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McLuhan Moments - Wyden Edition

<p>&lt;p&gt;Mitt Romney campaigned in Virginia over the weekend and boasted that his far-right running mate, Paul Ryan, worked with Democratic Sen.&lt;/p&gt;</p
McLuhan Moments - Wyden Edition
McLuhan Moments - Wyden Edition

Mitt Romney campaigned in Virginia over the weekend and boasted that his far-right running mate, Paul Ryan, worked with Democratic Sen. Ron Wyden (Ore.) to craft his Medicare privatization scheme.

Referencing Ryan, Romney boasted, "This man said, 'I'm going to find Democrats to work with.' He found a Democrat to co-lead a piece of legislation that makes sure we can save Medicare. Republicans and Democrats coming together."

Wyden was not pleased.

"Gov. Romney is talking nonsense. Bipartisanship requires that you not make up the facts. I did not 'co-lead a piece of legislation.'" Wyden said. "I wrote a policy paper on options for Medicare. Several months after the paper came out, I spoke and voted against the Medicare provisions in the Ryan budget."Ryan and Wyden did work together in December 2011 to develop a paper outlining ways to provide for Medicare solvency, including a "premium support" model. Under premium support, Medicare would allow a menu of competing plans to offer coverage with government payments. Wyden, however, never signed on to support the House-adopted budget resolution written by Ryan that included plans for a premium support approach."Gov. Romney needs to learn you don't protect seniors by makings things up, and his comments today sure won't help promote real bipartisanship," Wyden said.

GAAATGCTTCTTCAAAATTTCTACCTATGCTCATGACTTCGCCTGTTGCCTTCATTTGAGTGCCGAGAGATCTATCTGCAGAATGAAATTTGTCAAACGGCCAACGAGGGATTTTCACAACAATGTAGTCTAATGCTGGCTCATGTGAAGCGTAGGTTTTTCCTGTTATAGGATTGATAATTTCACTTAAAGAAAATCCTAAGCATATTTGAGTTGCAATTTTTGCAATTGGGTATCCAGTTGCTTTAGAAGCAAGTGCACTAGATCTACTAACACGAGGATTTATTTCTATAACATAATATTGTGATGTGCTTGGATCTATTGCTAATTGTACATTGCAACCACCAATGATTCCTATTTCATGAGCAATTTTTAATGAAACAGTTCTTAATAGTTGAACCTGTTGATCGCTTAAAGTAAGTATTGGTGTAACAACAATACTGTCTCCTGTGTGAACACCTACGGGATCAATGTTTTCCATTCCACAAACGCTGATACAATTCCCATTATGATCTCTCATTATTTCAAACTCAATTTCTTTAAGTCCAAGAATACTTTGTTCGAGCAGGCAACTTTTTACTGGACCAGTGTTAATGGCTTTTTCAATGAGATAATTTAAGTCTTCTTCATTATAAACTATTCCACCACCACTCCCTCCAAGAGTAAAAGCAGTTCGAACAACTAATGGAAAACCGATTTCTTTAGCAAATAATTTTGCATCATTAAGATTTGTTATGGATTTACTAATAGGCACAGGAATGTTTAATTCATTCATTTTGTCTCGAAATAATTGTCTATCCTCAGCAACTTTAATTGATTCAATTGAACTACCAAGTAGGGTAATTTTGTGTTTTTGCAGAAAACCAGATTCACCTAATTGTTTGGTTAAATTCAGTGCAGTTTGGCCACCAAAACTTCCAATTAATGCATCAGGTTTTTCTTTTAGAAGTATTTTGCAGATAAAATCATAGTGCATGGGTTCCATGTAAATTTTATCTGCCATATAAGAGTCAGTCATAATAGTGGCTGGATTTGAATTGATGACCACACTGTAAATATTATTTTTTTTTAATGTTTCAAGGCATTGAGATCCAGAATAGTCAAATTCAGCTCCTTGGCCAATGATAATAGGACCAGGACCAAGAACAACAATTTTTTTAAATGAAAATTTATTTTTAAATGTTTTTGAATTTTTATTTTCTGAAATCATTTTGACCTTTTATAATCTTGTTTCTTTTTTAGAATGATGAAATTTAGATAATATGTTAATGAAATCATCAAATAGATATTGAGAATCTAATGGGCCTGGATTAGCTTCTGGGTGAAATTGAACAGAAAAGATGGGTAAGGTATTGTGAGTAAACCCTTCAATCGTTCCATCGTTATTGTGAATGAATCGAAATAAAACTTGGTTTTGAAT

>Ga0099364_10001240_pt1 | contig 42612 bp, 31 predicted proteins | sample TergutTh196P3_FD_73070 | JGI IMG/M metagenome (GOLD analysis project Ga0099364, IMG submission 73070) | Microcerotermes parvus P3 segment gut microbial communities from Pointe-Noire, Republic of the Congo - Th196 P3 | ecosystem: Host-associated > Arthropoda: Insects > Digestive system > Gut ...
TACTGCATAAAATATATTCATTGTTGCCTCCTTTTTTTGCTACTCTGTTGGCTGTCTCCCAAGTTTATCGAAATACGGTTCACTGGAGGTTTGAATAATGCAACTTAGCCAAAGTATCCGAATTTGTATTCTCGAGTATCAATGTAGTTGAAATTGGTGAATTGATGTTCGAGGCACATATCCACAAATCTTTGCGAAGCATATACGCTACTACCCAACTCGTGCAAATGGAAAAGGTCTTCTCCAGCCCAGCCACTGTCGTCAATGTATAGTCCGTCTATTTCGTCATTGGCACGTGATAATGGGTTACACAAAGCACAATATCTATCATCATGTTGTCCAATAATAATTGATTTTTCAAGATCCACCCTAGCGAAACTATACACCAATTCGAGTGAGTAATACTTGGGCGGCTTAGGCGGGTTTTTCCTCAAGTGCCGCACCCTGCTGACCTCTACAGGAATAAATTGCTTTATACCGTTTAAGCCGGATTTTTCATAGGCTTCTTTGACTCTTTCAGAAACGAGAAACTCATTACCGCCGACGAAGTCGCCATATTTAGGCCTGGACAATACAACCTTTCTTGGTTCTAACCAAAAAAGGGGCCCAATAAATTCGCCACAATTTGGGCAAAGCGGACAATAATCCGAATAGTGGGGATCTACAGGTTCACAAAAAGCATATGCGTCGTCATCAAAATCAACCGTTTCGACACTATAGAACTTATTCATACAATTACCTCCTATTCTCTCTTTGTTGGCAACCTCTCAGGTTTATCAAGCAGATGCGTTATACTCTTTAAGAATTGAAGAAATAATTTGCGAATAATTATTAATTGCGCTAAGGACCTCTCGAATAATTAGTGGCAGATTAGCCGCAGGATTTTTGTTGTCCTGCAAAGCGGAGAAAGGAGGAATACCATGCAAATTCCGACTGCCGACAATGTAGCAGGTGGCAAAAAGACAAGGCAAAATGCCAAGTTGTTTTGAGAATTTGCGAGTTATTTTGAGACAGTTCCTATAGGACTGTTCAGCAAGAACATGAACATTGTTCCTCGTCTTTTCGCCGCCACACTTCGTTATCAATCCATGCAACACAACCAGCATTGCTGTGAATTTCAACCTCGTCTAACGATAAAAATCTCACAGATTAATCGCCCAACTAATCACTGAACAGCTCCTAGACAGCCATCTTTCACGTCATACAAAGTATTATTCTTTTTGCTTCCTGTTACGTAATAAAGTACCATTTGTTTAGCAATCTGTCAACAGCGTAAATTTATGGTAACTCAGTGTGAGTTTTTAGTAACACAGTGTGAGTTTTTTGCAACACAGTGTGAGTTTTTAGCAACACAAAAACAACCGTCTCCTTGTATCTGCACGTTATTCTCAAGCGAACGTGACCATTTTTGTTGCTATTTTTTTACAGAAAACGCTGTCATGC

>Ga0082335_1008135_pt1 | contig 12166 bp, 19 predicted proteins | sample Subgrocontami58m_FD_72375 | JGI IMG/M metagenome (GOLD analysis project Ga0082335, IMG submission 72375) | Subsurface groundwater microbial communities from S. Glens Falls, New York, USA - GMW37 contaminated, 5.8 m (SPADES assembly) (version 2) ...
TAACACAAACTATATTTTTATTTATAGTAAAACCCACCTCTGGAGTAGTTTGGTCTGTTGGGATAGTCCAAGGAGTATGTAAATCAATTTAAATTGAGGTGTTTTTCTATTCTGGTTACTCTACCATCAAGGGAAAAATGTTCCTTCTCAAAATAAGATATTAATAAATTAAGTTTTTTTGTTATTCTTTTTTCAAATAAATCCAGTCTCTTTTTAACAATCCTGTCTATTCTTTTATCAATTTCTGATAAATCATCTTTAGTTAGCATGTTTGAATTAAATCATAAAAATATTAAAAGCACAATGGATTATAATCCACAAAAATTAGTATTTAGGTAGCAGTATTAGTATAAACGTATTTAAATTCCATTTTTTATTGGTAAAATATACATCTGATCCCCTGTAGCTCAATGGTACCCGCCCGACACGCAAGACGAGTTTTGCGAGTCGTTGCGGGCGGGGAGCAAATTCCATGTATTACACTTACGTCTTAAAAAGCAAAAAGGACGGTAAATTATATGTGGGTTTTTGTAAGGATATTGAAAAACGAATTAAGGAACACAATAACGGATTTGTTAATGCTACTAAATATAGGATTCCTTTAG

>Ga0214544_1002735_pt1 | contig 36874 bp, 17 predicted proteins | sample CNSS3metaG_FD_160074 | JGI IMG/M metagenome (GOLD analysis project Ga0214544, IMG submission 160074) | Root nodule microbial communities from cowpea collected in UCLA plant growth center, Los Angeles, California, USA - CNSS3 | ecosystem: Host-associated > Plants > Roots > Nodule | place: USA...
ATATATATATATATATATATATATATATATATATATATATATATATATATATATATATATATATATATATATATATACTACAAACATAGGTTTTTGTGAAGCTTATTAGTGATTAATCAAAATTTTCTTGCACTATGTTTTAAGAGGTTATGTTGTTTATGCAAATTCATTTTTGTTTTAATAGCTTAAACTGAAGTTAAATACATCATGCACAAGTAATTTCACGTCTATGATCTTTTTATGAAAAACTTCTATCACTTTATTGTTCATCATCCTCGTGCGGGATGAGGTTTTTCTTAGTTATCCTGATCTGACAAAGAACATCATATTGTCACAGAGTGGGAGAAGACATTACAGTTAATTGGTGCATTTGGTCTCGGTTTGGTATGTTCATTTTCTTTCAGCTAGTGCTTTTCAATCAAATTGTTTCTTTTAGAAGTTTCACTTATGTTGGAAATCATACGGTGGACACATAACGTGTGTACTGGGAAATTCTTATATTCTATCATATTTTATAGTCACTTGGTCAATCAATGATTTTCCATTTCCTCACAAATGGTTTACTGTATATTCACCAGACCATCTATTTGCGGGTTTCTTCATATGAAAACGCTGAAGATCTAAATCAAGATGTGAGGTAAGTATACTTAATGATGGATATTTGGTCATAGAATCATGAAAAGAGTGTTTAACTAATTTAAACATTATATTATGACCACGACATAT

It looks like we have another McLuhan Moment.

To recap, there's a scene in "Annie Hall" in which Woody Allen starts lecturing some loudmouth in a movie-theater line about how little he knows about Marshall McLuhan. When the guy protests, Allen brings the actual McLuhan over. "You know nothing of my work," the scholar says.

The funny thing is, this keeps happening to Romney. He cited Jared Diamond as support for his views on international affairs. Diamond responded soon after, saying that Romney has no idea what he's talking about. Romney cited Bill Clinton as support for his ridiculous take on welfare, and then Clinton shot back, saying the Republican is completely wrong. The Romney campaign cited several prominent economists as support for their economic plan, and then all of the economists cited said their work had been badly mischaracterized.

And now, Romney's pointing to Ron Wyden, who came close yesterday to saying, "You know nothing of my work."

At this point, these McLuhan Moments are making Romney look pretty foolish.